BIddeford's Donna Dion is campaigning for the Democratic nomination for Maine governor. She's a former three-term mayor of the city and recently retired from a long career in finance. ED PIERCE/Journal Tribune

BIddeford’s Donna Dion is campaigning for the Democratic nomination for Maine governor. She’s a former three-term mayor of the city and recently retired from a long career in finance. ED PIERCE/Journal Tribune

BIDDEFORD — Former three-term Biddeford mayor Donna Dion is once again a candidate for governor and believes her experience in finance and willingness to listen and work with people representing all political viewpoints is the foundation for a successful campaign.   

Dion, a Democrat, ran originally to become Maine governor in 2010, but she was late in entering the race, and is hoping that this time it will be a different outcome. 

“I think my background provides diversity and success and that I can provide a fresh new start and a new perspective, Dion said during an interview Monday. “My approach is different and includes prioritizing and collaboration from everyone that is involved in an issue.”

Dion has been married to her husband. Michael, for 40 years and retired from a position in finance in January. A mother and a grandmother, she lives in Biddeford and was the city’s second female mayor, elected to the position in 1997, 1999  and 2001.

She said she chose to run for public office in the first place to help others and to give back to the community. 

“You have people with strong opinions in elected office,” she said. “I’ve always tried to listen to all sides, but to keep my finger on the pulse for prioritizing and developing a strategic plan for the city. I did not hestitate to pass the gavel to the council chairperson for clarification when needed.”

Her strengths that she would bring to the governor’s office, if elected, are organization, consistency and looking at the big picture, she said.

“I do my homework,” Dion said. “I have no problem saying I’m not ready if I’m not. I have never had a problem saying I was wrong, let’s re-evaluate this.”

She said her temperment and personality are key to her success in politics.

“I can see where my past experience and personality could be an asset to the state of Maine.” Dion said. “My background allows volatile individuals to eliminate anger or pointing fingers as to what we can do. I’ve been successful in business and as mayor by doing this. I want to put unity back in state government and collaborating together as communities.”

According to Dion, a multi-facted approach is needed to eliminate the scourge of opiate and opioid addiction sweeping the state.

“There are two angles I would push for and one is to eliminate illegal drugs and masking the elements of addiction,” she said. “We also need to do a better job in the preventive realm and provide more education about pain management.”

She also stressed she believes having a structured location for experts to work with other organizations fosters collaboration among diverse groups dealing with opiate addiction and could expand a resource base to help residents find treatment.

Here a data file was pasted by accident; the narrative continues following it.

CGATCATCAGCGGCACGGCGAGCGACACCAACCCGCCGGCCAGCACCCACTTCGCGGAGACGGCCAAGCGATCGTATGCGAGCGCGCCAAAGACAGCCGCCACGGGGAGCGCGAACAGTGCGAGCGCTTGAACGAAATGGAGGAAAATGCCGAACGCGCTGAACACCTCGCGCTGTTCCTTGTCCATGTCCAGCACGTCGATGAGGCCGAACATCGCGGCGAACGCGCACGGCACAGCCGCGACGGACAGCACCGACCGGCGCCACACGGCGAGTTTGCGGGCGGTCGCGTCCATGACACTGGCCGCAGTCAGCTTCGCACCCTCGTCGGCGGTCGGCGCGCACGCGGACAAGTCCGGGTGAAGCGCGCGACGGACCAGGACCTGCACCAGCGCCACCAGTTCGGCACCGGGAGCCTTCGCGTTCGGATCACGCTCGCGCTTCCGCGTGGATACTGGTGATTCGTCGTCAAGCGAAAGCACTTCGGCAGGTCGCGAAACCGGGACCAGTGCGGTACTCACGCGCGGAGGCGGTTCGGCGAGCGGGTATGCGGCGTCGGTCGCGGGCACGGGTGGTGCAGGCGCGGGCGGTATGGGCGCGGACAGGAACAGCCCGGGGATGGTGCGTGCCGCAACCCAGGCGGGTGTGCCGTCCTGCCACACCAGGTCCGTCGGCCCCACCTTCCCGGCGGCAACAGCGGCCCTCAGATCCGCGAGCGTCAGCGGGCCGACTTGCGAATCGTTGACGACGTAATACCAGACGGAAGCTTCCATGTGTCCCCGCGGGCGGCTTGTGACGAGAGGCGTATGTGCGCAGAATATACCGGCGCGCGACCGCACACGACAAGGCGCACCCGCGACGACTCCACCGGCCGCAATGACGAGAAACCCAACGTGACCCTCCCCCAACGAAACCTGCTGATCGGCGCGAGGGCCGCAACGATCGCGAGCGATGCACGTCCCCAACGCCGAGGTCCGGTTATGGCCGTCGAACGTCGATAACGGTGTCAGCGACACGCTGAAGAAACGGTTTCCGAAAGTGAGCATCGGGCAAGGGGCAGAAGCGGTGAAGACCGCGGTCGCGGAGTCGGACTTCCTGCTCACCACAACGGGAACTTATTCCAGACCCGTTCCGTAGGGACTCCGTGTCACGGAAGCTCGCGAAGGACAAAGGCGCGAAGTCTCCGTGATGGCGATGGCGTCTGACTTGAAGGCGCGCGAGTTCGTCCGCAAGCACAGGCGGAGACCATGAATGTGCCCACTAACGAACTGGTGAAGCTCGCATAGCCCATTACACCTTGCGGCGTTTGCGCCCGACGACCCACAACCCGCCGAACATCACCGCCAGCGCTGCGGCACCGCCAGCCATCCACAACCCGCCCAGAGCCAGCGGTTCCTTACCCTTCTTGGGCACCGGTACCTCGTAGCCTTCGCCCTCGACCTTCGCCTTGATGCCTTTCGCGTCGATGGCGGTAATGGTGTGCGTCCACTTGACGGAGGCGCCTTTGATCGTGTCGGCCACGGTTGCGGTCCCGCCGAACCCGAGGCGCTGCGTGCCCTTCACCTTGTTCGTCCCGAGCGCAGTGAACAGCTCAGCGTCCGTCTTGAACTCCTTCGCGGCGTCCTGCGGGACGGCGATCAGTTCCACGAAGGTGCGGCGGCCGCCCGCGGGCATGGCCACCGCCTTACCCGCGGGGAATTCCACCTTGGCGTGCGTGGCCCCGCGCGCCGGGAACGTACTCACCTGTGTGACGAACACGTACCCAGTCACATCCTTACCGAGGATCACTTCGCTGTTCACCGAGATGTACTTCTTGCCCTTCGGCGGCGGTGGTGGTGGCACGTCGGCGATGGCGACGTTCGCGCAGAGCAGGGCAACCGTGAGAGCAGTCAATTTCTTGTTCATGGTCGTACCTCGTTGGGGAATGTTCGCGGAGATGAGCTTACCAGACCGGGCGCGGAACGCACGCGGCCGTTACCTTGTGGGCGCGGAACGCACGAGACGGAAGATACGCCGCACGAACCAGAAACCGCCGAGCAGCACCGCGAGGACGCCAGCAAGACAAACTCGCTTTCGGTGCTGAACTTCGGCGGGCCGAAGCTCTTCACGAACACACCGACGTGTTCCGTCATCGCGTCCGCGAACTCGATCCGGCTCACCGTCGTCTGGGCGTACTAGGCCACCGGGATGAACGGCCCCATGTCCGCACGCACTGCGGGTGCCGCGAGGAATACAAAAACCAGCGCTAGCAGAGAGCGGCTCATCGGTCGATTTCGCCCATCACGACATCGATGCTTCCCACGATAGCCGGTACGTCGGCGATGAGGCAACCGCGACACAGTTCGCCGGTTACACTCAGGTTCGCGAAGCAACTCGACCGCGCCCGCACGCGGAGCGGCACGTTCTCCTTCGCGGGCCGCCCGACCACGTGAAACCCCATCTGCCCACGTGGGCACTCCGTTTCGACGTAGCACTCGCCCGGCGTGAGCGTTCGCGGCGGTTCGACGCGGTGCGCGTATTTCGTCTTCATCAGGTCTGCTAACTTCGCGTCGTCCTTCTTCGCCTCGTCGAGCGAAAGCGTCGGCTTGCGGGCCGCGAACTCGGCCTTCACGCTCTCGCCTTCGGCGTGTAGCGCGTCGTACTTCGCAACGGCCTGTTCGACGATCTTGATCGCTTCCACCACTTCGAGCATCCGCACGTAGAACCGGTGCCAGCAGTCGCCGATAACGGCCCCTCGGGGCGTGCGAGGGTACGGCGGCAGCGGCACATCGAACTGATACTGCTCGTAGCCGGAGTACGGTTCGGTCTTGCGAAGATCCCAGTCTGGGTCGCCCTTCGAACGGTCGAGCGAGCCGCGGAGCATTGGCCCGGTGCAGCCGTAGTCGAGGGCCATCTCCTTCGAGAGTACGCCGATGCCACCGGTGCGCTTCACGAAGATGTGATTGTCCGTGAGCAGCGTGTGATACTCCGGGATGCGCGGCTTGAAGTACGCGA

Regarding attracting new businesses to the state to help reduce taxes, Dion said, that requires more than salesmanship.

“I recently spent time on the phone talking to the president of the University of Southern Maine and that conversation was about having education match business needs,” she said. “We discussed how to best develop internships and partnerships so that we do not shortchange ourselves by not educating the community in the direction we want to go.”

As far as making improvements to the state’s roads, bridges and infrastucture, Dion said she advocates making a comprehensive plan and then prioritizing a list before evaluating what is needed for bond issues to pay for the work.

Dion is campaigning as a Clean Elections Candidate, but she said even if she doesn’t collect enough signatures to qualify to receive state campaign funds, she said she’ll adhere to the principles and intent of the Maine Clean Election Act.

She says she’d take the same approach if elected as the first female governor of Maine as she took in Biddeford, which led to the city’s economic development and expansion across the Maine Turnpike on Route 111. 

Like most of America, Maine is currently polarized politically, but Dion said she can overcome that to be a governor all state residents can admire.

“I believe in respecting residents and the regions they live in,” she said. “I’d like to extend ourselves into communities and show to them that their opinons are valuable. We should be talking about the state as a whole. People need to be connected. We need to listen to them and give them the time to hear their concerns. I’m a consensus maker and believe in common sense solutions.” 

— Executive Editor Ed Pierce can be reached at 282-1535 ext. 326 or by email at [email protected]    


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